I recently passed the two year mark on this journey of living in Europe, and in that time, I’ve flown a lot. (Those of you following along for some time can attest to this.) A number of months ago, I started making a list of all of the differences between flying in Europe vs. flying domestically in the U.S. Several of these things have become normal after all of this time, but others still make me laugh, roll my eyes, or smack my forehead.
Without further ado, I give you my list (in no particular order)…
- Airport parking. I’ve lived in a number of U.S. cities, and I’ve yet to experience a situation where all of the airport parking is full. Between short term and long term, there is typically a spot to be had. However, at the Geneva airport, I’ve experienced full parking structures. No joke. (You can imagine the amount of panic this caused, since I hadn’t budgeted for the lack of parking.)
- Identification. Most Americans would be alarmed to know that I’ve boarded several airplanes in Europe without anyone checking an ID. Boarding passes are (almost) always checked or scanned when going through security, but it’s typically not required to show an ID. The exception to this is our discount carrier, easyJet, who requires a passport for entry onto any flight.
- Airport security. Gone are the days of TSA agents yelling rules at you while you’re waiting in line. Instead, most airport security personnel are helpful (passing out plastic bags for toiletries) and friendly. My worst experiences with airport security in the past two years were my two flights out of the U.S. TSA could learn a lot from the professionalism of the rest of the world. (I could go on and on, but I’ll refrain.)
- Shoes. 98% of the time, my shoes can stay on when going through security. The exceptions being big boots or if I set off the metal detector.
- Wifi. Wifi is free in nearly every airport in Europe. However, I’ve yet to see in-flight wifi available.
- Departure gates. In the U.S., departure gates are listed hours and hours before your departure time. In fact, at night, you can often see the departure gates listed for flights departing the following morning. In Europe, most departure gates are not announced until 30-45 minutes before your departure time (if you’re lucky). People linger around the boards waiting to make a dash to their gate when it’s finally announced.
- Early departure. I’ve literally seen expected departure times posted for 5-10 minutes earlier than the originally scheduled departure time. Can they even do that?! Makes me want to arrive earlier and not risk being left behind!
- Boarding chaos. Prior to moving to Europe, I was living in St. Louis, and I was a Southwest junkie. Because of that, I was very accustomed to a structured boarding procedure. Everyone has a number, and you board in order. In Europe (maybe excluding the UK where they know how to queue), there is utter chaos when it’s time to board. It is a treat to fly Business class from time to time, because this spares you from the madness. However, following the boarding of Business Class (or Speedy Boarding on easyJet), all bets are off! I’ve learned to throw a few elbows, cut in line, and be aggressive in claiming my space…not because I like to do any of those things, but because it’s necessary! Makes me wonder why the U.S. is such a stickler about boarding within your assigned Zone when an entire continent is boarding planes without structure.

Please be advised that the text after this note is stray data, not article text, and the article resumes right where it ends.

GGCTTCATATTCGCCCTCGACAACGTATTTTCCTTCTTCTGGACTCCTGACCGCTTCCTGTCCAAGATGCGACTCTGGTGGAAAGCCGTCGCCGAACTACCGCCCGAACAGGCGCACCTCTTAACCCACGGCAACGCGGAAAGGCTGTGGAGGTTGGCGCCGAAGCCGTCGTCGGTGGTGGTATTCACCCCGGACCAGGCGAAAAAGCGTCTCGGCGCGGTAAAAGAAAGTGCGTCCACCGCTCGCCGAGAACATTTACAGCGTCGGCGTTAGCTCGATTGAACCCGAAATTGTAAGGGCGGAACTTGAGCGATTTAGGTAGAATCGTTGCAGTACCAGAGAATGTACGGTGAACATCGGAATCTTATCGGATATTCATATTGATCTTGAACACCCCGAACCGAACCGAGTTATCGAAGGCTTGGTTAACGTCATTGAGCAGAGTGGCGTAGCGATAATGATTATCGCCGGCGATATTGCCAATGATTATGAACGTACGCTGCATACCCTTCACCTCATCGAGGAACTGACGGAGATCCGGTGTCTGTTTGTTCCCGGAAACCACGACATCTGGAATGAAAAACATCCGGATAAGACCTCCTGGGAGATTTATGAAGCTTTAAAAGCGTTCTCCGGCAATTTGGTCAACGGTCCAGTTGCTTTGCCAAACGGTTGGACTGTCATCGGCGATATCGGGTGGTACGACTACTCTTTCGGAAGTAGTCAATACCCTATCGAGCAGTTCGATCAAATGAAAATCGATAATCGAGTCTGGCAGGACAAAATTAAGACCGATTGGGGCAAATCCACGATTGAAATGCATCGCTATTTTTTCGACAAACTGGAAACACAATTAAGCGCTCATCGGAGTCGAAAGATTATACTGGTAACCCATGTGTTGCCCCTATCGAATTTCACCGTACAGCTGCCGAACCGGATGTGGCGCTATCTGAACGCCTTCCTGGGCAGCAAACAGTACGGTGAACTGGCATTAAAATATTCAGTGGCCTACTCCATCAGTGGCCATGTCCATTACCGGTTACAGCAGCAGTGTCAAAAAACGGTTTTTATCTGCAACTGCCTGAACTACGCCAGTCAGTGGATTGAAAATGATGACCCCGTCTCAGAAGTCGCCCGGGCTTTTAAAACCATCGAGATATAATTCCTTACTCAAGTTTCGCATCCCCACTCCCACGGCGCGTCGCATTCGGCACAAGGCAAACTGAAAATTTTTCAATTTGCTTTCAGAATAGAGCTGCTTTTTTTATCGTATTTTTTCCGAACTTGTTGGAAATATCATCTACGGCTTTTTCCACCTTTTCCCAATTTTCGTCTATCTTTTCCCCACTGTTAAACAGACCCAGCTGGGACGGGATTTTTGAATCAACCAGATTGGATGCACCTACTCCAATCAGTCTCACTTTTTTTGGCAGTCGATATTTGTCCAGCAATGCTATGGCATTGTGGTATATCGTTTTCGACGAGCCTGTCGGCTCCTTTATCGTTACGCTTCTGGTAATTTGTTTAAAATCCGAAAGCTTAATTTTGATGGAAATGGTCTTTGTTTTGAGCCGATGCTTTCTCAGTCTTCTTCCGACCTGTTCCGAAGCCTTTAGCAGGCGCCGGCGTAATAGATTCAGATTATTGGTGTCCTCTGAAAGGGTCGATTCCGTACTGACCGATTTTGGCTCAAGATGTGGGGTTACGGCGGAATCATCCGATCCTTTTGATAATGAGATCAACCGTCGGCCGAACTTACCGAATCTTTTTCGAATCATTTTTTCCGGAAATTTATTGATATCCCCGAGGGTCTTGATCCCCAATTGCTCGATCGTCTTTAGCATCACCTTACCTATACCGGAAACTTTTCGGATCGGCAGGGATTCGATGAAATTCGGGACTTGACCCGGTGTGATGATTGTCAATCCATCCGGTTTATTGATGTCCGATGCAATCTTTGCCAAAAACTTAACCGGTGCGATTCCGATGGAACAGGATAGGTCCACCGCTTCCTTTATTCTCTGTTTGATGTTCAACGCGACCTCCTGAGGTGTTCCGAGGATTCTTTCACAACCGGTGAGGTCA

- Baggage rules. From what I hear, easyJet isn’t the worst offender when it comes to extreme baggage rules. But, they are one of the airlines I fly most, so I can only speak to them. Discount airlines are discount for a reason. In the case of easyJet, they have a firm one carry-on (or hand luggage, as they call it here) rule. This means second items (purse, briefcase, etc.) aren’t allowed. Period. Purses must be stuffed into your larger carry-on. It’s a bit of a circus to watch passengers scramble to adjust their luggage at the boarding door when they don’t know the rule. (I was one of them on my first easyJet flight.) The one work around is to pay a little bit more for a seat in the front of the plane that offers Speedy Boarding. For 13-20CHF per flight, you can board first, sit up front, AND bring two bags like “normal.” I don’t do this every time, but it’s a must on work trips when I have to bring my computer. I was already a pretty good packer, but all of this travel is refining my skill.
- Exit rows. For all of those who love the exit row, I’m not with you any more. In Europe, you can’t put anything under the seat in front of you, or even a jacket on your lap when you’re seated in the exit row. As someone who doesn’t like to be away from her purse, this is a deal breaker for me.